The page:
flitcraft parables

by Jesse Marinoff Reyes ( Jesse Marinoff Reyes Design, Maplewood, N.J.)

Samuel Dashiell Hammett (1894-1961)!

In this issue of the “Creative living for Tacoma” magazine—somewhat oddly, produced in Seattle—City Arts took a look at the period in Hammett’s life where he spent time living in the City of Destiny (so called because it was chosen to be the western terminus of the Northern Pacific Railway in the late 19th century, with its jumping off point to the Pacific Rim via the seaport at Commencement Bay). Like so many boom-towns of the western states, Tacoma attracted a swath of ambitious humanity, not the least of which would be the lowlifes who frequent those intersections of ambition and commerce, making them hubs for lawlessness, vice, and all manner of sordid crimes. Fertile ground by 1920 for the ex-and -future Pinkerton detective, already world-weary at 26, with a taste for alcohol and a future as an iconic crime novelist.

---Stan Shaw:Hammett actually met his wife while in Tacoma. She was one of his nurses. They met married and them moved to SF. The map image behind him on the cover is (according to my resource Michael Sullivan,) a map Hammett made of Downtown Tacoma. Tacoma has a long and interesting history with crime art and music, that a lot of people don't know about. Most of what Hammett put into his Continental Op stories is deeply flavored by his time and experiences in Tacoma. The Flitcraft Parable is possibly Hammett's best, most enigmatic work.

Hammett was in Tacoma ostensibly to be treated at the new Cushman Institute Public Health Service Hospital, specializing in treatments for war vets and “lungers” with tuberculosis (Hammett had been coughing up blood and his weight had dropped to less than 130 lbs.). Hammett spent his time in Tacoma shuttling between hospital treatments, the library—where he was a voracious reader—to nights spent in movie houses and at downtown speakeasies. Tacoma’s rough and tumble, Barbary Coast-like atmosphere was certainly hardboiled. Brightly lit neon attracted patrons to legions of theatre houses—names like The Tacoma, Pantages, Rialto, Strand, Apollo, Victory, Colonial, and Hippodrome—you’d think you were in New York. As the article details, “Tacoma’s Japantown alone had 50 hotels, 20 restaurants, and a curious block of windowless barber shops, medicinal herb dealers and heavily trafficked ‘shops’ that were signless” (hint, hint). An era of social turmoil and political corruption, it was extraordinarily violent, and the daily papers screamed with lurid headlines on armed robberies, axe-murders, police raids and gun battles (again, you’d think you were in New York!). Hammett bore witness to it all, and not just from reading the morning paper. Tacoma was Nightmare Town—as Hammett would later title one of his stories.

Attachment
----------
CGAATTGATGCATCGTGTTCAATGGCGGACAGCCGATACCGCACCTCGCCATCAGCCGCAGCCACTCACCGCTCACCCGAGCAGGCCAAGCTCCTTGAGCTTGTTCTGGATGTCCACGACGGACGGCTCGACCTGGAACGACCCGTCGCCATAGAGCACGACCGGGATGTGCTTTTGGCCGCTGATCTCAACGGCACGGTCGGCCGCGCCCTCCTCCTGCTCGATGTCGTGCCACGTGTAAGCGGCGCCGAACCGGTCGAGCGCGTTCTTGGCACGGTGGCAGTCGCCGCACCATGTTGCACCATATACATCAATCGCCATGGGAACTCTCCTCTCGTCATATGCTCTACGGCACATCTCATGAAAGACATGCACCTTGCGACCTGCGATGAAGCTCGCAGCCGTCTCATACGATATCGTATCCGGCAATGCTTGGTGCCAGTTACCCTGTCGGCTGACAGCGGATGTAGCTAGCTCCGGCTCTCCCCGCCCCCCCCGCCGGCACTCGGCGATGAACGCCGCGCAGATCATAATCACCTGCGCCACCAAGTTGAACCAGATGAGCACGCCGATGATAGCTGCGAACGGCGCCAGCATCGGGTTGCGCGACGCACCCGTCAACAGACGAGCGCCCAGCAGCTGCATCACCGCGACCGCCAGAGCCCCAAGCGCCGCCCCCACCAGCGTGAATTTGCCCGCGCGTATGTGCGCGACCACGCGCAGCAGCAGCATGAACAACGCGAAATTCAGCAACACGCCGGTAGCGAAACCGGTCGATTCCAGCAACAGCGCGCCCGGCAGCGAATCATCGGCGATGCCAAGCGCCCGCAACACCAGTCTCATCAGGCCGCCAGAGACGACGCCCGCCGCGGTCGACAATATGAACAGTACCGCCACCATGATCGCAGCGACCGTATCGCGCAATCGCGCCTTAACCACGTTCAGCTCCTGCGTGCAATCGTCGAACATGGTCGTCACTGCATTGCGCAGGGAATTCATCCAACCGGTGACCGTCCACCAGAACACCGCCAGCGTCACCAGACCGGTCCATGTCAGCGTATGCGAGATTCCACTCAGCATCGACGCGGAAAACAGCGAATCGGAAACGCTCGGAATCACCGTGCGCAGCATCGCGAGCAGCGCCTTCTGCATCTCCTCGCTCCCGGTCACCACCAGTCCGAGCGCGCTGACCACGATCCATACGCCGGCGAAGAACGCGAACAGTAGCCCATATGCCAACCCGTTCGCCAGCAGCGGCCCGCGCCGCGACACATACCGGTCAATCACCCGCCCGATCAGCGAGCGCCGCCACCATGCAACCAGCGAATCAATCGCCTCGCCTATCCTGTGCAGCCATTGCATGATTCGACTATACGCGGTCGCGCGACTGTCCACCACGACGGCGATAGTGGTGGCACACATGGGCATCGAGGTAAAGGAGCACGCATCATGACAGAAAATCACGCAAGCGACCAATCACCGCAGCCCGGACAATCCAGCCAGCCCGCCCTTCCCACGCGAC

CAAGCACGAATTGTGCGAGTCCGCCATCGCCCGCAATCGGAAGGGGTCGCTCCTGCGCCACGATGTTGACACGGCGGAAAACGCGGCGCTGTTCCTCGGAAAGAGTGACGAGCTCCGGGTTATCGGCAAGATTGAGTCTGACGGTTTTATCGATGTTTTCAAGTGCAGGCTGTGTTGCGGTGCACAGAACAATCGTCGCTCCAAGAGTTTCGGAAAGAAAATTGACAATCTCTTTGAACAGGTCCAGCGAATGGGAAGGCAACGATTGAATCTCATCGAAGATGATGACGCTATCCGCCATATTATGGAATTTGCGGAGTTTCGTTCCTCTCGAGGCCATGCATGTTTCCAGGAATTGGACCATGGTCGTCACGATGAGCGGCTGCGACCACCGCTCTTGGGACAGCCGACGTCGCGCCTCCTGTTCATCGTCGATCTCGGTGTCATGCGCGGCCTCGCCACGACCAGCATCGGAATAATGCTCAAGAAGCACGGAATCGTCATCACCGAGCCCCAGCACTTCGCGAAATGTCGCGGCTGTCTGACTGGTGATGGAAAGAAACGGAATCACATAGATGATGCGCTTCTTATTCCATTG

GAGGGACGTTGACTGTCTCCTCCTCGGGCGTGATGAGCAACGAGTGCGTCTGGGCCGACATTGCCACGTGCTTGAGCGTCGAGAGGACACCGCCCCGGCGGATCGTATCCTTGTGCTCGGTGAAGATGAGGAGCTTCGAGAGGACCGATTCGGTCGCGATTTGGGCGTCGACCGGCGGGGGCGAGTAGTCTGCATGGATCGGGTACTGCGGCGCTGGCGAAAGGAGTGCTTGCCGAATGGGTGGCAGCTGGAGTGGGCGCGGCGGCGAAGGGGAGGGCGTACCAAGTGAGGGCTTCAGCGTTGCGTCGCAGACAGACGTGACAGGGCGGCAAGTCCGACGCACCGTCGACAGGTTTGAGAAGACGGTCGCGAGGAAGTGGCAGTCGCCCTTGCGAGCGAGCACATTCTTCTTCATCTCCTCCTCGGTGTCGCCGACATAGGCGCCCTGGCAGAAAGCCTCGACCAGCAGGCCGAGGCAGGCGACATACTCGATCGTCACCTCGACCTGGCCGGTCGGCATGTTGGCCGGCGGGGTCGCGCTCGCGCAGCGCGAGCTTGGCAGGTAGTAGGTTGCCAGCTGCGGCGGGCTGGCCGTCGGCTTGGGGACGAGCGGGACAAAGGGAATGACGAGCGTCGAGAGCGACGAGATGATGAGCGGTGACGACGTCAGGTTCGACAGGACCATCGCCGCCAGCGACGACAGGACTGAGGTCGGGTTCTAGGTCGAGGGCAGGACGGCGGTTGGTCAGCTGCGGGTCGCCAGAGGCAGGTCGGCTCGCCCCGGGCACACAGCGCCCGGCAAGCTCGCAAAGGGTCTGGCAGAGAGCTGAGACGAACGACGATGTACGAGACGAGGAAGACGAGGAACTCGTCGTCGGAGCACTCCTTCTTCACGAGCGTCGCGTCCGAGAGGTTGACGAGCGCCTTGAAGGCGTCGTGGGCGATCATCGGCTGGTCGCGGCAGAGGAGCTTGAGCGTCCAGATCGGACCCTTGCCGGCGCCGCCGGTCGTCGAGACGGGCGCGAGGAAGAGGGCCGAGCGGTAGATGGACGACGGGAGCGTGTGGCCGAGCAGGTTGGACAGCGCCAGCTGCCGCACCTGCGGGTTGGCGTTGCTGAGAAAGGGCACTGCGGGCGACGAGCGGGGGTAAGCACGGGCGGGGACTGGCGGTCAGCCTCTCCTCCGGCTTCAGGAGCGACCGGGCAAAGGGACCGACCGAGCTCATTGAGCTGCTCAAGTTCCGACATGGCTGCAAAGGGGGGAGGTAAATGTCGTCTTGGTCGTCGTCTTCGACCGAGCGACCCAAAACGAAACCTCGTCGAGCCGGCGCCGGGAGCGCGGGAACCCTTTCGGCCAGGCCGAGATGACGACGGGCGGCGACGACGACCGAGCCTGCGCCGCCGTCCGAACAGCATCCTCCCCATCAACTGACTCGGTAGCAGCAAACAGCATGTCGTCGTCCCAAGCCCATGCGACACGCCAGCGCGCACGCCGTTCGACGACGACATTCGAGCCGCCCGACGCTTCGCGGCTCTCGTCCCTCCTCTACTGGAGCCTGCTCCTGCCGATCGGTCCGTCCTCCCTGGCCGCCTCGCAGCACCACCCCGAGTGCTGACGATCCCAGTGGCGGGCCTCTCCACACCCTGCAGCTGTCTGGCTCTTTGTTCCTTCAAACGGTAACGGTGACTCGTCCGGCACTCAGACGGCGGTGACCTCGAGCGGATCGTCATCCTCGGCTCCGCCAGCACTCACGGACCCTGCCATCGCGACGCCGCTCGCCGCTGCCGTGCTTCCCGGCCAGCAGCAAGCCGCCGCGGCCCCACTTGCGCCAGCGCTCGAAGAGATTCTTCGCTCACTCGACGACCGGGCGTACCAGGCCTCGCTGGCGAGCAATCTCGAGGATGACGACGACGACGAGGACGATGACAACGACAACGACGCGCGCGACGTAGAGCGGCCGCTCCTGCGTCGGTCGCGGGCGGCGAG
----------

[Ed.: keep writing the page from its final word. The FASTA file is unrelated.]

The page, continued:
So it was from experiences like these that Hammett would draw from—especially his time as a Pinkerton—to shape his writing. After a year in Tacoma, Hammett was transferred to another hospital, in San Diego. From there he would eventually relocate to San Francisco and his job with the Pinkertons, where he began writing short stories. By 1930, he would publish his seminal hardboiled detective novel, The Maltese Falcon. In the early pages of the novel, Hammett details a richly elucidated albeit compressed vignette of a man named “Flitraft.” It was a summing up in a way, of Hammett’s world view—through the lens of his protagonist, Sam Spade—of the chaotic vagaries of human life, the irrational and fatalistic roll of the dice that can determine whether a man could live or die. “The Flitcraft Parable,” as it has become known, was the distillation of an event that occurred during Hammett’s time in Tacoma—where panic, mistaken identity in the heat of police pursuit, and pure, one-in-a-million chance, ended an innocent man’s life. The wrong place, wrong time scenario. Thusly inspired, it is an exhilarating piece of writing—if you’ve read The Maltese Falcon, you already know this, if you don’t you just have to see for yourself—and in a way, sets the tone for the rest of the novel. Unflinching, and as hot as the spent shell casing for the bullet lodged in that innocent man on that long ago Tacoma street.

The “Flitcraft Parable” is illustrated in comic book form in this issue by cover artist Stan Shaw (profiled in a posting last year on his indie comic detective character, “Billy Nguyen”). Shaw, one of this scribe’s favorite artists—and favorite people—and about the biggest Hammett fan I’ve yet met, dove into the story with signature alacrity and expressionistic flair. A real treat for fans and neophytes alike.

For more on Stan Shaw, see his illuminating blog, but be prepared—he can throw more stylistic tweaks at you than you can shake a stick at:


City Arts, January-February, 2008 issue
Illustration: Stan Shaw
Art Director: Victoria Culver
— with Stan Shaw.

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